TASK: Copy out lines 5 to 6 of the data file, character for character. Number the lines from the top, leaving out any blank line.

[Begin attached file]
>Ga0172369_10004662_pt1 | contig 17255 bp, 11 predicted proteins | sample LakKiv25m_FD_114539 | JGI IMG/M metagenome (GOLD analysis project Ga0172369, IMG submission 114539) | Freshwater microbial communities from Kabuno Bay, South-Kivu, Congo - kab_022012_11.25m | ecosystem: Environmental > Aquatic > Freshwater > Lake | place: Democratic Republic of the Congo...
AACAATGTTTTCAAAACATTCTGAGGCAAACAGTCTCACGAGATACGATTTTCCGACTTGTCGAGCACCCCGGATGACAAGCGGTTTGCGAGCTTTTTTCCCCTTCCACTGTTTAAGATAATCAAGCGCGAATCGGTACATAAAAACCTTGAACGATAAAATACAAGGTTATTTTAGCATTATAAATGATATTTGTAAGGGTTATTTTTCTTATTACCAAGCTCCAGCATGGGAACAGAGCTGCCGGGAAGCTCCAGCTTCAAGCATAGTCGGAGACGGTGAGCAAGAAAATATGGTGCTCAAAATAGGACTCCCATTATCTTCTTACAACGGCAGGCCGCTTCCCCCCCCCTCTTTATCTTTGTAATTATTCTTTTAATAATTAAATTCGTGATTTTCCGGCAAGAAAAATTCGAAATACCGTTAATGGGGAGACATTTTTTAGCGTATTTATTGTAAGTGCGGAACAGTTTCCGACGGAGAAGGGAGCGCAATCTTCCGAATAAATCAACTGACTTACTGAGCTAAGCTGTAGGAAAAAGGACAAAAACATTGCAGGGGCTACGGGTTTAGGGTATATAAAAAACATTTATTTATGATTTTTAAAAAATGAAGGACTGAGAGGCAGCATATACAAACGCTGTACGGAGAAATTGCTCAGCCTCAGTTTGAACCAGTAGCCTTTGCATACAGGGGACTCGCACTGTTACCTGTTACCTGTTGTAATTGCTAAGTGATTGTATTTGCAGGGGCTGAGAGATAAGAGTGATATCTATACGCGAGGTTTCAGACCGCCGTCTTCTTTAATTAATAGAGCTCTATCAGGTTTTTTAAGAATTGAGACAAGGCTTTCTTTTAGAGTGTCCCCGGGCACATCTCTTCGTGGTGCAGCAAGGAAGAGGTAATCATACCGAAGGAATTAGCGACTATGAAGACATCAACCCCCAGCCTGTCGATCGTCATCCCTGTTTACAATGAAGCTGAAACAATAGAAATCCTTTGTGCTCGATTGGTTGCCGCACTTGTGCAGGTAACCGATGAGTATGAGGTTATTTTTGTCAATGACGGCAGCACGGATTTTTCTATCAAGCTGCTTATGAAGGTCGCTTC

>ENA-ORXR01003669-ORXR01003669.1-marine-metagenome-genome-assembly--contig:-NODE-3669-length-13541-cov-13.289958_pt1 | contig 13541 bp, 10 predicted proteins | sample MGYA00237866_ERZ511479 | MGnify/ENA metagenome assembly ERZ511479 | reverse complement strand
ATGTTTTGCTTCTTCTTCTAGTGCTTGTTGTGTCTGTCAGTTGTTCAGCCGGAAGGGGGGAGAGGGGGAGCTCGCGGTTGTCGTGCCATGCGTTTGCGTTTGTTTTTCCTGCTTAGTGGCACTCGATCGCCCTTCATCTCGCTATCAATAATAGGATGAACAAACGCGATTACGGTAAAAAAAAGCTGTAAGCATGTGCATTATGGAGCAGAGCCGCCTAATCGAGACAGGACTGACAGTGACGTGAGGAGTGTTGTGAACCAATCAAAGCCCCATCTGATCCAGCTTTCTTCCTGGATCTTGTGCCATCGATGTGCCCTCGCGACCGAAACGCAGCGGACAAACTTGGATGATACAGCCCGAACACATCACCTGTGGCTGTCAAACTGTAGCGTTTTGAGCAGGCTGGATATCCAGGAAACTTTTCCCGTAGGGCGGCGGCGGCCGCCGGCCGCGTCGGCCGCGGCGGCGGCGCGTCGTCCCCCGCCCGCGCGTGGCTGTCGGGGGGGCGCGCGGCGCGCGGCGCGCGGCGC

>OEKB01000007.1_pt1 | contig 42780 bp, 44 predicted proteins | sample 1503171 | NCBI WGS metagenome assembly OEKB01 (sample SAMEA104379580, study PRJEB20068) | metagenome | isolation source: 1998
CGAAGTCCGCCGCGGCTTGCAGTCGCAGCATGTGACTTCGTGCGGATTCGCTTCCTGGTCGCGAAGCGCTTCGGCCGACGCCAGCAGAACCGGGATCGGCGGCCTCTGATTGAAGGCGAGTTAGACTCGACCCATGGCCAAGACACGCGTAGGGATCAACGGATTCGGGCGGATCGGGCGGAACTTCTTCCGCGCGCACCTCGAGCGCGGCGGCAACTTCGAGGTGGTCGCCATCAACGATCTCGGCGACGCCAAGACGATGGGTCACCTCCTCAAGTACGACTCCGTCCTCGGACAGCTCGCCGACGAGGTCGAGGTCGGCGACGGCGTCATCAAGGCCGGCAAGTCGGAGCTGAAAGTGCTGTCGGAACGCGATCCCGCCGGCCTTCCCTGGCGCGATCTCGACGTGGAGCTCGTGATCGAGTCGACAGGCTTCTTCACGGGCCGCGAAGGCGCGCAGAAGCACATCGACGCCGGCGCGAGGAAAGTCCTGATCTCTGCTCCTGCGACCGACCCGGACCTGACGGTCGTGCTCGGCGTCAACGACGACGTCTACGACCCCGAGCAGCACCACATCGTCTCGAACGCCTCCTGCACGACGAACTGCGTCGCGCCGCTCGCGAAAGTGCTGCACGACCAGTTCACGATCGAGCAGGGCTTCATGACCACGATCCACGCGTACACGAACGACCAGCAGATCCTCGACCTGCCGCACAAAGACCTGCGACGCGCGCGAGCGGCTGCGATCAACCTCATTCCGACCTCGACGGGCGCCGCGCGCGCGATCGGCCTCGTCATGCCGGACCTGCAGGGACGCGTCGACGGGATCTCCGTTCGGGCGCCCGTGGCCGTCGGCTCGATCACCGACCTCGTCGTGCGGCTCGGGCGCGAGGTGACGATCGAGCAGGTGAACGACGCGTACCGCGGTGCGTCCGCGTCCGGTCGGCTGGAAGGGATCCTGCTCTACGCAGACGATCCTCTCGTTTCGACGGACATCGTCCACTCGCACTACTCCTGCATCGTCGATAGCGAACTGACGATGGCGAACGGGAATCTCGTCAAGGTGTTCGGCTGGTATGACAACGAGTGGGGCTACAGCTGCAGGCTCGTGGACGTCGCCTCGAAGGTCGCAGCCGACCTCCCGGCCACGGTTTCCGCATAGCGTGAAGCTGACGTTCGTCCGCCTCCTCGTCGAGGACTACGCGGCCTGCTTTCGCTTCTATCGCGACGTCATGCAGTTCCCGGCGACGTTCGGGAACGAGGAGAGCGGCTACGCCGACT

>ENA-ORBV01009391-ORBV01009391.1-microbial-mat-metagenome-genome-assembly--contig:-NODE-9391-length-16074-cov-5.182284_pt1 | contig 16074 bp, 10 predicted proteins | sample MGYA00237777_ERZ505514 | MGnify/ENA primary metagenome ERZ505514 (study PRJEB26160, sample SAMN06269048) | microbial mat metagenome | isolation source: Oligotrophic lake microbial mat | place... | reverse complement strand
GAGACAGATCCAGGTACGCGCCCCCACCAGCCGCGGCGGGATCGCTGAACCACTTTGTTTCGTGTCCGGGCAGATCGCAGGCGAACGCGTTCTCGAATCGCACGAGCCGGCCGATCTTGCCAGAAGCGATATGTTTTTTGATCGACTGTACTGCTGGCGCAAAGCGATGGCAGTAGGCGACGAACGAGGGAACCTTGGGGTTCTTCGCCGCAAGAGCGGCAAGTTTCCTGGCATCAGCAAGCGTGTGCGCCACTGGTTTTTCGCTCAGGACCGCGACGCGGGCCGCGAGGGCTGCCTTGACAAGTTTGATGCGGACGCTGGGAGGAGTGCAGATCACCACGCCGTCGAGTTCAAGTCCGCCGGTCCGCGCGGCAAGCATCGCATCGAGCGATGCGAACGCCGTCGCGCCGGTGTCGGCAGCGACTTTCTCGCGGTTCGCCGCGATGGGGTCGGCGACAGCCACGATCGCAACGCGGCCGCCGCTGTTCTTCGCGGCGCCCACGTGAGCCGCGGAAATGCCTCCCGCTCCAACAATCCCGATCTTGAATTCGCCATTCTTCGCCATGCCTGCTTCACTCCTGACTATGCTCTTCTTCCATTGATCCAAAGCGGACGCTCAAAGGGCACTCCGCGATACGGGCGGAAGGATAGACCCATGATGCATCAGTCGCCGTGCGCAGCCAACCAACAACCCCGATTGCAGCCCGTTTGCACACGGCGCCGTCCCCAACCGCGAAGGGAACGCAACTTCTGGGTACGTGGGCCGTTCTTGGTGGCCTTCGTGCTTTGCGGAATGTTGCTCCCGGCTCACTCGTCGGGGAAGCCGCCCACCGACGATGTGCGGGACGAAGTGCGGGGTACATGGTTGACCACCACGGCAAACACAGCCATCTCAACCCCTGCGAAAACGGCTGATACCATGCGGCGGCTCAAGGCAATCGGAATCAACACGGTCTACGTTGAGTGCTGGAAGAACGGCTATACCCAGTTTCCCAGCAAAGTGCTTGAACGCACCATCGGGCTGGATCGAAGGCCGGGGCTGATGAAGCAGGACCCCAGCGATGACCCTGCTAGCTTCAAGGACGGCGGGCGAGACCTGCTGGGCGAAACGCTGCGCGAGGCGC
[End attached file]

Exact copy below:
>OEKB01000007.1_pt1 | contig 42780 bp, 44 predicted proteins | sample 1503171 | NCBI WGS metagenome assembly OEKB01 (sample SAMEA104379580, study PRJEB20068) | metagenome | isolation source: 1998
CGAAGTCCGCCGCGGCTTGCAGTCGCAGCATGTGACTTCGTGCGGATTCGCTTCCTGGTCGCGAAGCGCTTCGGCCGACGCCAGCAGAACCGGGATCGGCGGCCTCTGATTGAAGGCGAGTTAGACTCGACCCATGGCCAAGACACGCGTAGGGATCAACGGATTCGGGCGGATCGGGCGGAACTTCTTCCGCGCGCACCTCGAGCGCGGCGGCAACTTCGAGGTGGTCGCCATCAACGATCTCGGCGACGCCAAGACGATGGGTCACCTCCTCAAGTACGACTCCGTCCTCGGACAGCTCGCCGACGAGGTCGAGGTCGGCGACGGCGTCATCAAGGCCGGCAAGTCGGAGCTGAAAGTGCTGTCGGAACGCGATCCCGCCGGCCTTCCCTGGCGCGATCTCGACGTGGAGCTCGTGATCGAGTCGACAGGCTTCTTCACGGGCCGCGAAGGCGCGCAGAAGCACATCGACGCCGGCGCGAGGAAAGTCCTGATCTCTGCTCCTGCGACCGACCCGGACCTGACGGTCGTGCTCGGCGTCAACGACGACGTCTACGACCCCGAGCAGCACCACATCGTCTCGAACGCCTCCTGCACGACGAACTGCGTCGCGCCGCTCGCGAAAGTGCTGCACGACCAGTTCACGATCGAGCAGGGCTTCATGACCACGATCCACGCGTACACGAACGACCAGCAGATCCTCGACCTGCCGCACAAAGACCTGCGACGCGCGCGAGCGGCTGCGATCAACCTCATTCCGACCTCGACGGGCGCCGCGCGCGCGATCGGCCTCGTCATGCCGGACCTGCAGGGACGCGTCGACGGGATCTCCGTTCGGGCGCCCGTGGCCGTCGGCTCGATCACCGACCTCGTCGTGCGGCTCGGGCGCGAGGTGACGATCGAGCAGGTGAACGACGCGTACCGCGGTGCGTCCGCGTCCGGTCGGCTGGAAGGGATCCTGCTCTACGCAGACGATCCTCTCGTTTCGACGGACATCGTCCACTCGCACTACTCCTGCATCGTCGATAGCGAACTGACGATGGCGAACGGGAATCTCGTCAAGGTGTTCGGCTGGTATGACAACGAGTGGGGCTACAGCTGCAGGCTCGTGGACGTCGCCTCGAAGGTCGCAGCCGACCTCCCGGCCACGGTTTCCGCATAGCGTGAAGCTGACGTTCGTCCGCCTCCTCGTCGAGGACTACGCGGCCTGCTTTCGCTTCTATCGCGACGTCATGCAGTTCCCGGCGACGTTCGGGAACGAGGAGAGCGGCTACGCCGACT